Mom-to-Mom Support/How can I encourage my husband and daughter to help me have order in the home?

How can I encourage my husband and daughter to help me have order in the home?


My question is this, how can I encourage my reluctant husband and my daughter to help me in having order in our domestic church? My daughter likes to keep “everything” and does not want to part with drawings, rocks, shells, holy cards, craft projects which remind her of certain vacations, friends, etc. My husband needs a little encouragement in putting things back where they belong. The better question would be, how can I show him that things (like his keys, glasses, cellphone) need a “home”?

Dear Parent,

Thank you so much for your email. I, too, struggle with this, so be assured that you are not alone in your plight. These are the challenges that are so common in most domestic churches and here are several ideas that may help you:

  1. You can provide a home for your husband’s belongings such as having a special drawer in the living room or a basket on top of his dresser. A great way to encourage him is to point out the familial benefits of centralizing things in one place (less stress, easy access to things, efficiency of the system).
  2. Provide a home for your daughter’s special belongings and create a simple system to keep things flowing. For example, once containers are full, you can encourage her to “detach” by reminding her that it is time to make room for new things and that she needs to give others a chance to enjoy them.
  3. Drawings can be placed in folders and can be passed onto others later as greeting cards or wrapping paper for birthdays or Christmas. Drawings can also be collated and given as special gifts, especially for grandparents.
  4. Rocks and shells can be placed in little cloth bags, and when these bags are full, they need to be shared with others. This is a great time to remind her that it’s okay to have special things, but if you have too many special things, the “specialness” could get lost in the shuffle.
  5. Holy cards can be used as bookmarks or placed in special albums. Once an album is full, prayer cards can be added to your “candy bags” that you give out during All Saints’ Day Parties.
  6. Arts and crafts projects can be placed in a box and can be passed on later as presents to family and friends. They can also be passed onto Senior citizen homes where a child’s craft project can easily brighten someone’s day.
  7. Taking pictures of projects and placing them in scrapbooks or albums can really help in detaching. Remind her that losing memorabilia doesn’t mean losing memories.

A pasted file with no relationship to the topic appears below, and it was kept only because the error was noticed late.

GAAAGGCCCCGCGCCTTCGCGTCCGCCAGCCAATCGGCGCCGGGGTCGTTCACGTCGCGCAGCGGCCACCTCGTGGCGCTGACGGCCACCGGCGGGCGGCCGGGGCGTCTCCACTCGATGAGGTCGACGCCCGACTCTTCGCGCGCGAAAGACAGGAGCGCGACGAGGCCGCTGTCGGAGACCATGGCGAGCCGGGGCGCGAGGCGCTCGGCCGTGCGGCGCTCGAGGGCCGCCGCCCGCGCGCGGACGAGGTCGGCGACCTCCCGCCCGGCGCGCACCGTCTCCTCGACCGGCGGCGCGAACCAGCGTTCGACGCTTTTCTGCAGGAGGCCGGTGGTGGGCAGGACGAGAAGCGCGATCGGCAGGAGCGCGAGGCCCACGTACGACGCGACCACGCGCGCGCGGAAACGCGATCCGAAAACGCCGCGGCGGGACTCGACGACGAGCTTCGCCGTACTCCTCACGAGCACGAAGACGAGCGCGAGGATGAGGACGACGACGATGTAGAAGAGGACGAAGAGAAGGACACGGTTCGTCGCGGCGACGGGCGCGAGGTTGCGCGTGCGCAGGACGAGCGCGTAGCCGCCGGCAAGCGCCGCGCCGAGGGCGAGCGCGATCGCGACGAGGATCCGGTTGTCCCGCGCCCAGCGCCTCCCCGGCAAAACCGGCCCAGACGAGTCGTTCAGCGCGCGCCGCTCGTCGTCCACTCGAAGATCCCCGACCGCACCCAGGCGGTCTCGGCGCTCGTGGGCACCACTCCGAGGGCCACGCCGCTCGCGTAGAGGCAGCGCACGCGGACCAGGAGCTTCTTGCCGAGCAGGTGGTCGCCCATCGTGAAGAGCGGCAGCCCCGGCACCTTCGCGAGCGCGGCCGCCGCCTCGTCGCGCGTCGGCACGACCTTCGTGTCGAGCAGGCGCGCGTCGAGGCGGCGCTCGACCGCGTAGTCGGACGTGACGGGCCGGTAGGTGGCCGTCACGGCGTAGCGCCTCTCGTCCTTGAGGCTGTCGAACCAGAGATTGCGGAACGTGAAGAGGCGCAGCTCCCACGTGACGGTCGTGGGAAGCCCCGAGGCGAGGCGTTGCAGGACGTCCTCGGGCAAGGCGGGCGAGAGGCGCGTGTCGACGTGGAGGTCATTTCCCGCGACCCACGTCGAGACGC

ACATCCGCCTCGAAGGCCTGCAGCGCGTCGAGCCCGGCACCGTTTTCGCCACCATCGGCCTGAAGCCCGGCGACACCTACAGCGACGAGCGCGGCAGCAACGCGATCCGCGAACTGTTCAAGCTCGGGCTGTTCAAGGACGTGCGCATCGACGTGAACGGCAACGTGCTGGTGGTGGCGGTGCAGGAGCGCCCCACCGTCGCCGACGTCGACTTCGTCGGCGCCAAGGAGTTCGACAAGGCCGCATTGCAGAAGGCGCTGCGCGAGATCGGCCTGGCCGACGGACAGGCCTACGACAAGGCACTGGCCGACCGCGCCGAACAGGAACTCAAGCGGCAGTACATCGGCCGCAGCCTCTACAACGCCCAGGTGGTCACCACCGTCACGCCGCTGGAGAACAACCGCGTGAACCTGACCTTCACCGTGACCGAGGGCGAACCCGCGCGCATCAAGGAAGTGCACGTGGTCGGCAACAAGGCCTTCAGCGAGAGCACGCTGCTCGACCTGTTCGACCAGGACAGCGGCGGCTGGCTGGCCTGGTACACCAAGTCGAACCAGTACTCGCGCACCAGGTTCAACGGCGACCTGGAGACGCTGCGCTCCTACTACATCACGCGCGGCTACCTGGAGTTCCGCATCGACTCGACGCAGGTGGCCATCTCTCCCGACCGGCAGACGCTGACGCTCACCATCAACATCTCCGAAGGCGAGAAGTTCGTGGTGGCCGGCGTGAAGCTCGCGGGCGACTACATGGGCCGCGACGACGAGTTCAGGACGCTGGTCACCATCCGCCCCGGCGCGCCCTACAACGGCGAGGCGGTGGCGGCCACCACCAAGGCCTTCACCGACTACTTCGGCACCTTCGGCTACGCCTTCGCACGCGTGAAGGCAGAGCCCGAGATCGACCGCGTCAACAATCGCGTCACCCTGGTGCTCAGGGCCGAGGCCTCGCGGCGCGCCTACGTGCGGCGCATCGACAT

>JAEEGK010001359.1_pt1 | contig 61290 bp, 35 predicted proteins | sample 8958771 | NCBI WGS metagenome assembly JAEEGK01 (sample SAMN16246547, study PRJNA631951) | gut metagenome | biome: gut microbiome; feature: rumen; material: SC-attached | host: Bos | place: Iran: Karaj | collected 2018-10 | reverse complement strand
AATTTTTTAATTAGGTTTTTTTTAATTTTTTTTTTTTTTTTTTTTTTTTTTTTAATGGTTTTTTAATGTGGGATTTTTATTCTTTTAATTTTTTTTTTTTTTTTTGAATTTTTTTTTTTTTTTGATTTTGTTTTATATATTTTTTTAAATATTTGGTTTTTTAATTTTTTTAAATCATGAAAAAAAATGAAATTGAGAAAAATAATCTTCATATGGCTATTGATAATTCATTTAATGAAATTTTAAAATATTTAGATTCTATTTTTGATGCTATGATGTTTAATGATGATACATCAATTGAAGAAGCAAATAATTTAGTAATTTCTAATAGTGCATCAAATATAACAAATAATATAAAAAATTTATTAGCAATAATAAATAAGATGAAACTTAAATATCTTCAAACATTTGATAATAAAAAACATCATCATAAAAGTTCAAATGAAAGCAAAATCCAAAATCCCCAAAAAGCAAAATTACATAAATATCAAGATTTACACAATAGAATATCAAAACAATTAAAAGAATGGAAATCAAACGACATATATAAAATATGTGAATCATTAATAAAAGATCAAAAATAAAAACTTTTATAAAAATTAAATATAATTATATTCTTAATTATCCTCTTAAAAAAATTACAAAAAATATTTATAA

8. Set aside a time of the month or year (preferably Advent and Lent) to declutter as a family. Encourage your family to fill up at least one bag for love of Jesus and the poor. In our home, family members get a special reward if they fill up a bag or box for giving away. Rewards can be a special field trip or it can be buying a little something new from a local thrift shop.
  9. Have a special one-on-one talk with your husband and your daughter about the desires of your heart. Let them know it means a lot to you to live simply so you are not distracted, so you can focus on being a better wife and mother. I always share an image with my family of a ship being loaded with freight on a dock. At some point, this ship has to unload at another dock. If we keep loading things without unloading them, the ship WILL sink!
  10. Pray as a family and offer your simplification project for a very special intention.

We could do everything we can to encourage our family, but in the end, I have learned that it is sometimes best to let go of things we cannot control. That in itself is one of the greatest challenges of detachment. Our hope lies in our Lord in that while He does not always change our situations, He has the power to change hearts!

I hope this helps and may God bless you in your journey to simplify!

Abby Sasscer
Author of Simplifying Your Domestic Church

About Abby Sasscer

Abby Sasscer was born in the Philippines and came to the United States in 1986. She received a Bachelor’s Degree in Business Administration from Averett University. She is a natural-born organizer and enjoyed systemizing small offices and home offices as a career before staying home to raise and homeschool her three children.